Steely Dan Sunday, “Reelin’ In The Years” (1972)

One big thing that everyone at Something Else! has in common is that music to each us represents certain touch points in our lives: events, places, times – even certain moods are tightly bound to a piece of music that somehow became forever connected to one of those things. This was never a conscious thing with me and probably not for the other guys; it just happens that way.

I only had become keenly aware of that tendency in myself only fairly recently. About seven years ago, my parents finally moved out of the house I grew up in my entire life. From the age of two months until I went off the college, that was my full time home, and frequent visits there afterwards could bring on a flood of memories that could quickly place me back to my childhood. Through college, marriage and fatherhood and right up to the cusp of middle age, I was fortunate to have this portal to quickly shoot me back to the ’60s, ’70s, and early ’80s – because much of the sights, sounds and scents of those times still lingered on at that house and the neighborhood.

But four decades in the same house that was not best suited for empty nesters was enough for my Mom and Dad. As they prepared to move out of town, I recollected my thoughts of my time there and wondered if I was going to get hit with a certain bit of sadness with the sudden removal of my “life portal.” When the Big Move finally happened though, I soon realized that playing certain records that I played back then often did more to bring back the memories more vividly than physically being there did. That became even more evident when Nick and I started the predecessor site to Something Else!, just a couple of years later. I began to regularly jot down my reflections on music, and kept stumbling across these touch points as a result.

For me, the rock band Steely Dan covered a lot of those touch points, because this brainy, Jack Kerouac-type hipster band remained appealing even as my tastes in music evolved. They had your hook-laden hits to appeal to the pop-oriented, interesting and witty lyrics for those who search for meanings in songs, and extremely refined playing to excite the jazz and fusion fans. There’s a lot in Steely Dan’s music that appeals to the multi-faceted music fan, or at least of one who likes both rock and jazz. I’ve long planned on writing a “Steely Dan for Dummies” piece, but being cognizant of the sheer volume of work required to do that the right way scared me away from even starting on it. Instead, I’ll ruminate on Steely Dan in bite-sized pieces, one song at a time, in chronological order – every Sunday morning, until there’s no more songs. Maybe I’ll go into the Donald Fagen and Walter Becker solo works after that, I don’t know (but I could have a change of heart).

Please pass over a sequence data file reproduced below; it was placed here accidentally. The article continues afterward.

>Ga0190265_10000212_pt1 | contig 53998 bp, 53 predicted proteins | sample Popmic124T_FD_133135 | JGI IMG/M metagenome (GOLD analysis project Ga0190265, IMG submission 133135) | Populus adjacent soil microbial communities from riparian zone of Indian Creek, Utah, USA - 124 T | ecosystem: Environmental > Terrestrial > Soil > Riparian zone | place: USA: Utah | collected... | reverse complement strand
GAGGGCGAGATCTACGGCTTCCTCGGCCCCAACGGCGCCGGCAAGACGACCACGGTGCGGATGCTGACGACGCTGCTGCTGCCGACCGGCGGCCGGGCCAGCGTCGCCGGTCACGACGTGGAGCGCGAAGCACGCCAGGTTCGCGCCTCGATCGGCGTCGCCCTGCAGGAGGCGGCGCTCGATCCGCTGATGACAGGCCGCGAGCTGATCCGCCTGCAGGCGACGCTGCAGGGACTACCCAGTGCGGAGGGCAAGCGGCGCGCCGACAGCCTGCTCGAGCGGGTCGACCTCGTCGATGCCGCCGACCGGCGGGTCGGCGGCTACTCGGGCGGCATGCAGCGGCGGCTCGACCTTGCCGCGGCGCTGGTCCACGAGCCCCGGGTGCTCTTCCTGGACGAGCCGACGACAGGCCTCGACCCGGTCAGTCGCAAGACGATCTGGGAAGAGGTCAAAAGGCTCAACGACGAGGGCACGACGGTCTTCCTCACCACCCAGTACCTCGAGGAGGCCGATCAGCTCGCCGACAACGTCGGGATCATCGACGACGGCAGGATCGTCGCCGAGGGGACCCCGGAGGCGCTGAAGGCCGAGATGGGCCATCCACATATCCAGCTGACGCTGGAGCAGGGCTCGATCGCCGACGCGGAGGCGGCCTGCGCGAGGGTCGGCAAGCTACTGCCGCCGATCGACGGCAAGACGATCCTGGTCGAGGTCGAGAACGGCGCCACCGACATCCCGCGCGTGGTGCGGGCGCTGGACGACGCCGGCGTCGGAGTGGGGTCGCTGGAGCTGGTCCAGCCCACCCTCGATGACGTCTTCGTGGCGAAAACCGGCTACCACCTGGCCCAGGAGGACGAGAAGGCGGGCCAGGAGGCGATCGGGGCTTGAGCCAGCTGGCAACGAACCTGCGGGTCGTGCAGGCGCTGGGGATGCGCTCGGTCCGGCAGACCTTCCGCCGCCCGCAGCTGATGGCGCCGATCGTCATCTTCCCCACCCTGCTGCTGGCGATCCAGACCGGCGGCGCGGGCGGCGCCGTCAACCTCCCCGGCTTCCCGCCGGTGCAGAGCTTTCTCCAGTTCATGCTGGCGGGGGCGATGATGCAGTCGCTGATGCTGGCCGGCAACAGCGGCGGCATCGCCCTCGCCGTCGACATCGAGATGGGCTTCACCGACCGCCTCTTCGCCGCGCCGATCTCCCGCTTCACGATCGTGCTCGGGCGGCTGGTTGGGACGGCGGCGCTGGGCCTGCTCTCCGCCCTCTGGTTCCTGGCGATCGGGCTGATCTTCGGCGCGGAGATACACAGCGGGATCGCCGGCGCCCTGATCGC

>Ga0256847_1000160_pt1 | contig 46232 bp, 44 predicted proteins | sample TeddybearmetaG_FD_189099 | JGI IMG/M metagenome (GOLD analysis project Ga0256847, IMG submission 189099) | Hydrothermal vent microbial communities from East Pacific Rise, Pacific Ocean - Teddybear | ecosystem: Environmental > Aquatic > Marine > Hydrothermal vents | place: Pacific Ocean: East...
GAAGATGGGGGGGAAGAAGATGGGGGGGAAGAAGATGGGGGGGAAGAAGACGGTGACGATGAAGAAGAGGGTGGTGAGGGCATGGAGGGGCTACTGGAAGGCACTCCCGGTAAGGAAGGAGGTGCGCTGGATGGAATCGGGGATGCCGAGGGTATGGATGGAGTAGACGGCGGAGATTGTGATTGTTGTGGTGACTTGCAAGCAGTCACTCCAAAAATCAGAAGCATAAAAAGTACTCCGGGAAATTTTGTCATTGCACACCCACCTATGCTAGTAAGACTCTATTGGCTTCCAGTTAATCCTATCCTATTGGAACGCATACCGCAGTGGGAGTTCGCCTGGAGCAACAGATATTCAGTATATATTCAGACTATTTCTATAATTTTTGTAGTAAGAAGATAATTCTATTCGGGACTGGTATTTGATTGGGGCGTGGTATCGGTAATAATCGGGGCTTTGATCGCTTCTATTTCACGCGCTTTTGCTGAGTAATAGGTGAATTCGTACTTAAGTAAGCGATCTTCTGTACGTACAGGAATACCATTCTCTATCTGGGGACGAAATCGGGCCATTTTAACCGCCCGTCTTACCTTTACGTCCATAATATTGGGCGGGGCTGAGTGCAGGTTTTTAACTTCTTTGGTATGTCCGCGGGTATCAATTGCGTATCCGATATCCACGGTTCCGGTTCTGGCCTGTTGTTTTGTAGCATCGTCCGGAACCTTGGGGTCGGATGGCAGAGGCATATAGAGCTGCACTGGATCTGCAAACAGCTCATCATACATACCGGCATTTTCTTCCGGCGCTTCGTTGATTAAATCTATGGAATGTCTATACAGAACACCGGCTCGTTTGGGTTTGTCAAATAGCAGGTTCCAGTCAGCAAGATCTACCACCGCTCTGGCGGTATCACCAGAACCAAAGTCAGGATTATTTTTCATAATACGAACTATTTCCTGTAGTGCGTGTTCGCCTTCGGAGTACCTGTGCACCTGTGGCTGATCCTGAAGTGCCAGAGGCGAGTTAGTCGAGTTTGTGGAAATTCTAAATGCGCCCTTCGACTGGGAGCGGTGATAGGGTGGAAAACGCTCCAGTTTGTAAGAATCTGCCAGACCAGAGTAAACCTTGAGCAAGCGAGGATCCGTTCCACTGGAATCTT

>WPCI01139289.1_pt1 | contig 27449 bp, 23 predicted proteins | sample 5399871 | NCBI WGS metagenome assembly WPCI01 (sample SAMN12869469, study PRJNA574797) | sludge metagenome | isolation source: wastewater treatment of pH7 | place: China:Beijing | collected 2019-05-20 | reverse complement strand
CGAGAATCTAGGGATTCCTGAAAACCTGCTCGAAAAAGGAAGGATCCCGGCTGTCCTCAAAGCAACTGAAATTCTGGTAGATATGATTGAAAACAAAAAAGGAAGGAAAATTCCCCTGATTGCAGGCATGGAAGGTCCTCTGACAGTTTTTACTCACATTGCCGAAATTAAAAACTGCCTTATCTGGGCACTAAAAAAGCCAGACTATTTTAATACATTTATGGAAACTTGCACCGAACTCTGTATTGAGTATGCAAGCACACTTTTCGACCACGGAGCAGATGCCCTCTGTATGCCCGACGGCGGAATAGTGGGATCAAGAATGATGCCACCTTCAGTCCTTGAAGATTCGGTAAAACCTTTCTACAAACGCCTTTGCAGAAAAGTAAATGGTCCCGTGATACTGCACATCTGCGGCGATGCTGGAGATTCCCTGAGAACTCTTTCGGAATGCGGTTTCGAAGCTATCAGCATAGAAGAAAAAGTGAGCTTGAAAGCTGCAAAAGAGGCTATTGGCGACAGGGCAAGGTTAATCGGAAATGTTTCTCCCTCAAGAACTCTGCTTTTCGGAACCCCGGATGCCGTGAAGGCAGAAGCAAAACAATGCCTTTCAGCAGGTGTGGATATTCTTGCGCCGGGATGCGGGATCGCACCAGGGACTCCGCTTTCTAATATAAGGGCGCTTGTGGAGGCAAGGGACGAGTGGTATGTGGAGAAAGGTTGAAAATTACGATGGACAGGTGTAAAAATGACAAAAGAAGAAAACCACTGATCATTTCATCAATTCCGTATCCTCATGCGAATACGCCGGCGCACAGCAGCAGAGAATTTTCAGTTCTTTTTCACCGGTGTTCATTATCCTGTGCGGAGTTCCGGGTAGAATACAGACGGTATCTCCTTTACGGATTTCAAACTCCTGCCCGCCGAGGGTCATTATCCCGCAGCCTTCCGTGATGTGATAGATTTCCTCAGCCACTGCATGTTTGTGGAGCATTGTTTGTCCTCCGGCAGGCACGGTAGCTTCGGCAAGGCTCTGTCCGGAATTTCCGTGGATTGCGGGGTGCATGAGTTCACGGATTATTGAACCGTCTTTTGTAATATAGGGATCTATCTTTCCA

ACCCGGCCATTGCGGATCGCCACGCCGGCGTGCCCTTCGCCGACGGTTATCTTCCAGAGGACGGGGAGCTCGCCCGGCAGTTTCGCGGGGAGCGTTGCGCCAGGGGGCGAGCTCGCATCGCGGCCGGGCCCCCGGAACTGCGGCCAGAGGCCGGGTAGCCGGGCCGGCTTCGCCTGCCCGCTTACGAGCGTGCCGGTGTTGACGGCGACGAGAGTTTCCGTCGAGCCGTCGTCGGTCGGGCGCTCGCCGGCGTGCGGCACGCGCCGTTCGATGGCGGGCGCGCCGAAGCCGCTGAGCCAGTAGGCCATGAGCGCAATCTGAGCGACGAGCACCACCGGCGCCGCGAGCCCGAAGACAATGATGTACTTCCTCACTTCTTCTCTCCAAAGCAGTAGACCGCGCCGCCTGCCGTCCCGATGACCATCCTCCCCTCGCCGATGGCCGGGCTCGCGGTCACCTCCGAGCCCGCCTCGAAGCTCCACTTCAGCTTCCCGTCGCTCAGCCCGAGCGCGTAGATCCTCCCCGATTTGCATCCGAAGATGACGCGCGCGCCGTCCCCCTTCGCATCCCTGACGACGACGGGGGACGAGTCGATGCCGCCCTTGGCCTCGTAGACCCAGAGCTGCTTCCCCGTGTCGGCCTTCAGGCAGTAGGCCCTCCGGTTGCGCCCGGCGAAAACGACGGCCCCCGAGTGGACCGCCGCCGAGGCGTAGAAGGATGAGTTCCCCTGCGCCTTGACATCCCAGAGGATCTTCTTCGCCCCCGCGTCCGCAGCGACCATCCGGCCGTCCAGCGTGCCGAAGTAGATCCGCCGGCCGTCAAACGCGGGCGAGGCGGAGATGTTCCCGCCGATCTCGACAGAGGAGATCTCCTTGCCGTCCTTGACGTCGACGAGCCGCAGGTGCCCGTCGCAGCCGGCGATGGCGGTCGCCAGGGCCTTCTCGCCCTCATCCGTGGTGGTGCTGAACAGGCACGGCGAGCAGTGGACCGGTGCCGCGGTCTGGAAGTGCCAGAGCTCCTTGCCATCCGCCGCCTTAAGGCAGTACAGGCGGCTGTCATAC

The first song from Steely Dan’s first album is their 1972 is actually “Do It Again,” (and if you wanna get really nit picky, the first released Steely Dan songs were on the rare “Dallas/Sail The Waterway” single) but “Reelin’ In The Years” from the same Can’t Buy A Thrill debut album seems like a better place to start. Because, that’s what Steely Dan Sundays are going to be about: reeling in the years and stowing away the time – through their music.

Just some quick thoughts on each song that sometimes may be technical reviews and other time personal reflections that are only tangential to the song. Attacking and assessing the entire official Steely Dan catalog in a different way that I hope you find either informative, entertaining, or hey, maybe even both. Leave behind your thoughts on these songs, too, if the mood strikes ya’.

Oh, and isn’t that just a killing guitar solo by Elliott Randall?

S. Victor Aaron

S. Victor Aaron

S. Victor Aaron is an SQL demon for a Fortune 100 company by day, music opinion-maker at night. His musings are strewn out across the interwebs on,, a football discussion board and some inchoate customer reviews of records from the late 1990s on Amazon under a pseudonym that will never be revealed. E-mail him at svaaron@somethingelsereviews .com or follow him on Twitter at
S. Victor Aaron